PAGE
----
The science – An optimistic explanatory style (way of thinking) is strongly related to wellbeing and performance.
The solution – Learning to be more optimistic in your thinking will likely increase your wellbeing and performance.
Some people are ‘glass half empty’ people, and chances are you know a couple. On the other hand, some are ‘glass half full’ and chances are you know a couple these people as well. Most people sit somewhere in between, and their views of things are impacted by a range of situational and personal dispositional factors.
Optimistic individuals are positive about events in daily life. In the research carried out regarding this perspective, positive associations have been found between optimism and physical and mental wellbeing. Optimistic people tend to be more resilient to stress, and are inclined to use more appropriate coping strategies. Here is just a brief snapshot of some of these research findings:
- Optimists have better immune functioning and fewer illnesses, and recover from illness and injury faster.
- A pessimistic explanatory style is significantly associated with mortality – 19% greater mortality over 30 years.
- Optimists are more rational and realistic than pessimists.
- Pessimists are less resilient in difficult circumstances that optimists.
- Optimists use more problem-focused strategies, information seeking, and positive reframing.
Let’s look past these more general findings and look at one particular area: sales. To quote Peter Schulman:
Studies conducted with two insurance companies, for example, found that sales people with optimistic explanations went on to sell significantly more insurance and were less likely to quit than those with pessimistic explanations. The optimistic salespeople sold 35 percent more insurance than the pessimists. Also, the pessimists were twice as likely as the optimists to quit by the end of their first year.
Other academics (e.g., Weiner, 1985; Badovick,1990) have also found a relationship between optimistic attributions and sales performance. Why do optimists sell more than pessimists? One important clue to the answer is how the individual handles adversity. As mentioned above, optimists use more problem-focused strategies. Another reason is that people want to do business with people they like. And that means happy, upbeat salespeople are more successful than their sour colleagues. Optimism is helpful not only because it leads to projecting a happy attitude, but also because it results in confidence – one of the most crucial selling skills. Expectations of success or failure are often self-fulfilling prophecies.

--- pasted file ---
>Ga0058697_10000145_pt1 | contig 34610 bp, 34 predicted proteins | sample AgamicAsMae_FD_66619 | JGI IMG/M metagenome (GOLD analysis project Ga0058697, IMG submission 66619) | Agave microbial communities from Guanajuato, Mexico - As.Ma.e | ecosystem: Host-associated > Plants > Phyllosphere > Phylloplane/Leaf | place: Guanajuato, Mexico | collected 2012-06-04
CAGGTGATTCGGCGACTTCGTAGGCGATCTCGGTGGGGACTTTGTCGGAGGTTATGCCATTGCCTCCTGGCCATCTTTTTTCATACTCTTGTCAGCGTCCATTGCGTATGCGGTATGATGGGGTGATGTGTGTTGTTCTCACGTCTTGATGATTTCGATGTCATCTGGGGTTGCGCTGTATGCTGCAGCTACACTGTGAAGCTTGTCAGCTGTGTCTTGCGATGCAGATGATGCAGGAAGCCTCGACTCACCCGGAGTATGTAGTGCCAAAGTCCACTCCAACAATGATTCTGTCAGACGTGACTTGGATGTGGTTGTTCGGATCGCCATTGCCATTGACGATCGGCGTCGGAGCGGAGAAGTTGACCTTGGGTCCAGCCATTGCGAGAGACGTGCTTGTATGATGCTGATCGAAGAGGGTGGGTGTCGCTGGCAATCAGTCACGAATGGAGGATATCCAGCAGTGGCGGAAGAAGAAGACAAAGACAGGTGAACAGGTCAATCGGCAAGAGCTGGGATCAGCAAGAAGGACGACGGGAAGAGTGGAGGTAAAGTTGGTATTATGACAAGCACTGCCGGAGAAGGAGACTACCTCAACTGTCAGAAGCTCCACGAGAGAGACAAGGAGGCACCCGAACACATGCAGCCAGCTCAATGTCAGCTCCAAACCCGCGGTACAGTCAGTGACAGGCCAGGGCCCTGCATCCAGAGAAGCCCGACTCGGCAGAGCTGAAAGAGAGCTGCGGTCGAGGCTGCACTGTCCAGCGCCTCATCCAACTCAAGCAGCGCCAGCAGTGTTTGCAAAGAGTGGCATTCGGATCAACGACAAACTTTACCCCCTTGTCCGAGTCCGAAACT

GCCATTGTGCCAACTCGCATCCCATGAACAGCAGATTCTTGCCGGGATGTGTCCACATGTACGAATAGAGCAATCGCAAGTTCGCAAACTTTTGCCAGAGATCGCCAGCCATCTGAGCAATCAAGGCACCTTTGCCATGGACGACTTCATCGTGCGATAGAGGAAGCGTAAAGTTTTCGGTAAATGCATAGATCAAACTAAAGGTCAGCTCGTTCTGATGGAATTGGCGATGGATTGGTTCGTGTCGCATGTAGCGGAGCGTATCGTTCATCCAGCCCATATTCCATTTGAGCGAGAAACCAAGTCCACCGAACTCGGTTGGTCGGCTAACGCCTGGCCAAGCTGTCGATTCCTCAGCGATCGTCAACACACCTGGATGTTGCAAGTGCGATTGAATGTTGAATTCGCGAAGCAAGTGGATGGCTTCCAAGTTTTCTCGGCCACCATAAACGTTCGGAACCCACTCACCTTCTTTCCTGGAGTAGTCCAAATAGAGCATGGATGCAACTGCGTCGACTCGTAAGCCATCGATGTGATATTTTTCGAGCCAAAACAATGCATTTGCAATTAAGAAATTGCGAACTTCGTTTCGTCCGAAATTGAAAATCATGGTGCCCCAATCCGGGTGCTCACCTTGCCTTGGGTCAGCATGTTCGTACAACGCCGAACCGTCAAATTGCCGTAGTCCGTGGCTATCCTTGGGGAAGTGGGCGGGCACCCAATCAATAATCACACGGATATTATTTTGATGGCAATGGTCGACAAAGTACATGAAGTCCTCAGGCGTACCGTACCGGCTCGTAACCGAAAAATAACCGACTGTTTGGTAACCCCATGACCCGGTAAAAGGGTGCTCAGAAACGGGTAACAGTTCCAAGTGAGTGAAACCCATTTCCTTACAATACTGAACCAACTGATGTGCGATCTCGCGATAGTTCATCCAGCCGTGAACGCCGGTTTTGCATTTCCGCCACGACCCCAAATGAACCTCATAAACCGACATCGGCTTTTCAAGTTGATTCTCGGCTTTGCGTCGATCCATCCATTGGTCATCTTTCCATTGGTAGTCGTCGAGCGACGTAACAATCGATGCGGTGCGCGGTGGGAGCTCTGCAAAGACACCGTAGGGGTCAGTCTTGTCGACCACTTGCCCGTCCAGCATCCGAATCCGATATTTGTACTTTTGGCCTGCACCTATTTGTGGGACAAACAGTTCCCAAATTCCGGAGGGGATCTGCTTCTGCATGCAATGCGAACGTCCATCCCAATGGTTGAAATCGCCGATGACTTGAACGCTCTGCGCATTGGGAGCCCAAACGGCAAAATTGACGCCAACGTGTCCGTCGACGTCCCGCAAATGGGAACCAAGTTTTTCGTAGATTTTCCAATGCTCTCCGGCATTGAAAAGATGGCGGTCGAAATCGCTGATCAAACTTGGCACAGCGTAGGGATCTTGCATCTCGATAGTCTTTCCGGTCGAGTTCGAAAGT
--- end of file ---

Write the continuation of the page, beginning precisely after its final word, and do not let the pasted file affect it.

The moral of this story is that ability and motivation are not always enough in the absence of optimistic expectations, particularly in situations that require persistence to overcome adversity, such as in jobs like sales. The links go from optimism increasing wellbeing, to increased wellbeing positively impacting performance (such as sales or productivity). Luckily, there are plenty of books and courses available to teach how become more optimistic – it’s a skill that can be learned.
For more information:
Seligman, M. E. P. (2006). Learned optimism: How to change your mind and your life (2nd ed). New York: Vintage Press.
Schulman, P. (1999). Applying learned optimism to increase sales productivity. Journal of Personal Selling and Sales Management, 19, 31-37.